The last year has seen huge progress in the establishment of our new Family Support model. The five community-based Family Support Teams are fully established in their local communities, and are delivering support on:
- Open access groups
- Targeted groups (for example, parenting courses, themed workshops)
- Information and advice
- Support from volunteers and peer support
- One to one support
- Support from Family Workers, based on what matters to the family
- Accessing specialist support for families (for example, we have services such as Welfare Rights, Domestic Abuse and Family Counselling based with the each of the Family Support Teams every week)
- Multi-agency working based around the individual families’ needs
We have been able to reach even more families in need of additional support through our Flying Start outreach services.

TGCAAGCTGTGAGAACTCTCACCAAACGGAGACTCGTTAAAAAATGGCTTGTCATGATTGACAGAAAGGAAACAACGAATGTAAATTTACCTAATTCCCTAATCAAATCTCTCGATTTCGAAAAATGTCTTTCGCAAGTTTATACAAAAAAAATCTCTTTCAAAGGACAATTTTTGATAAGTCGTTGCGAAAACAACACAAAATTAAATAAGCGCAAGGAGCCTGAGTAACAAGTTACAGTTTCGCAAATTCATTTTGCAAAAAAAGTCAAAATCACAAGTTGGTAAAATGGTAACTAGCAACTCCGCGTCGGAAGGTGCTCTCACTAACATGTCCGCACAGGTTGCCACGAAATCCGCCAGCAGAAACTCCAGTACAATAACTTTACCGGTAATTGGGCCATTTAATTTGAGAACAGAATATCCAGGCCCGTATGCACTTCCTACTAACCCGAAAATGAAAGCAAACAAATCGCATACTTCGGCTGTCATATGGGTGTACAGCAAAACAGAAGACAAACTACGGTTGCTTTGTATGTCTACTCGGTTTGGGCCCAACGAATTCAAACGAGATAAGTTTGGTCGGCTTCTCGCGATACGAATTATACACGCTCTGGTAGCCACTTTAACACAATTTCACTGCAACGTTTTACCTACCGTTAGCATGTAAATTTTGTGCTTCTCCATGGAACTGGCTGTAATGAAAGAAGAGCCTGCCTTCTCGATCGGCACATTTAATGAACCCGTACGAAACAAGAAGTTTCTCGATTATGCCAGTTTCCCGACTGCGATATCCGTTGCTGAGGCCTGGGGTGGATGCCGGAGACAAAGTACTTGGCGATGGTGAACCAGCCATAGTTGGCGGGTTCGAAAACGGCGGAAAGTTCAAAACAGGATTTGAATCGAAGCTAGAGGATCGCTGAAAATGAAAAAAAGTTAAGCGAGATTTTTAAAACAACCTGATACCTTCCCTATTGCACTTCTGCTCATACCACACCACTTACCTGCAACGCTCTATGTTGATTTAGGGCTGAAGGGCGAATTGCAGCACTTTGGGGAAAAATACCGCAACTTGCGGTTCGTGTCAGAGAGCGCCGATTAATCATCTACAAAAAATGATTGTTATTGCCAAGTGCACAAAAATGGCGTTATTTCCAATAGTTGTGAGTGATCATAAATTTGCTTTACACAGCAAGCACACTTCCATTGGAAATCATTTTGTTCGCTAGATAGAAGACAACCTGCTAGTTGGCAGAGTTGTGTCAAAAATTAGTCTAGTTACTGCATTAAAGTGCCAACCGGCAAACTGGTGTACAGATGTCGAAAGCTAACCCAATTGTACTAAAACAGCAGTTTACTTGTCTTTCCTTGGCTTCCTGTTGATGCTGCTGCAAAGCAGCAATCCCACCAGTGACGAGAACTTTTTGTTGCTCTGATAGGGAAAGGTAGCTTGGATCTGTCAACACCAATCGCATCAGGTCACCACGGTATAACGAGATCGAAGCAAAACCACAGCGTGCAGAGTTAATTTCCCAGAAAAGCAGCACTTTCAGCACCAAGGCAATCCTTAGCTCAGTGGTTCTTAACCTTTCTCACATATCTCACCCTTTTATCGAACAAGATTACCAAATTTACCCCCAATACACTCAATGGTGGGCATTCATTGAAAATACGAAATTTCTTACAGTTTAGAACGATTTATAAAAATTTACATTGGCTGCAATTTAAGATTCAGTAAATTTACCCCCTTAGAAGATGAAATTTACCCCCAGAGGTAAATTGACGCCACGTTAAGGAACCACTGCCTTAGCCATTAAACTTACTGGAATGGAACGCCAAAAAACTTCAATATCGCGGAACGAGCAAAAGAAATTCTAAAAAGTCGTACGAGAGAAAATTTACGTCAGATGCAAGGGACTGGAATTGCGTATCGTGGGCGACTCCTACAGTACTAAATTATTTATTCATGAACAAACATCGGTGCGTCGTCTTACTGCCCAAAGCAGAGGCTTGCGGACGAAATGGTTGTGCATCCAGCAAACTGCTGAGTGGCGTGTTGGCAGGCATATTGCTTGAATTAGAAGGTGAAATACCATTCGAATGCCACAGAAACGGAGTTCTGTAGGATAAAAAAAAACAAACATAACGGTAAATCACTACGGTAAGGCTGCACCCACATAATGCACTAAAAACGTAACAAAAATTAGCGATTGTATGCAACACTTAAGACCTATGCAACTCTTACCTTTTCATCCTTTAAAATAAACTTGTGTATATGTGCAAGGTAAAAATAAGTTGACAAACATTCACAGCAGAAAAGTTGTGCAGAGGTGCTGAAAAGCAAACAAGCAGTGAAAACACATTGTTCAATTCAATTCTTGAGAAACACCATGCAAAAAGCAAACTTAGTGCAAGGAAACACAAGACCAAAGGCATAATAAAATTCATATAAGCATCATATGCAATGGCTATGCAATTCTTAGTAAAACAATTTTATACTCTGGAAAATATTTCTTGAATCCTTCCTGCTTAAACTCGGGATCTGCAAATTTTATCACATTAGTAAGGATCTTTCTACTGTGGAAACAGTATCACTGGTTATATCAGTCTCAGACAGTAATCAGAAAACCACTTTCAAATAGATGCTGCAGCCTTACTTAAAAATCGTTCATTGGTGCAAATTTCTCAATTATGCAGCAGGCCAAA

Family Wellbeing Profile
We are using a new tool which we co-produced with families to hold conversations about what matters to them. This “Family Wellbeing Profile” tool has been shortlisted for a Social Care Accolade and has received positive feedback from families and the workforce as a framework for a ‘What Matters’ conversation, covering all areas of family life. The tool provides the opportunity to measure outcomes, and for families to take ownership of their own action plan.
We have developed Quality Standards for the service, in partnership with the families that we work with and the staff who work with them (see right).
As part of this, we have been interviewing families to get an insight into their story, and what difference the support has made to them.
We use the ‘Social Return on Investment tool’ to provide an indication of money saved by preventing families from further crisis and complexity. The sum calculated from April to December 2019 is in excess of £1 million.
Communication and Partnership Working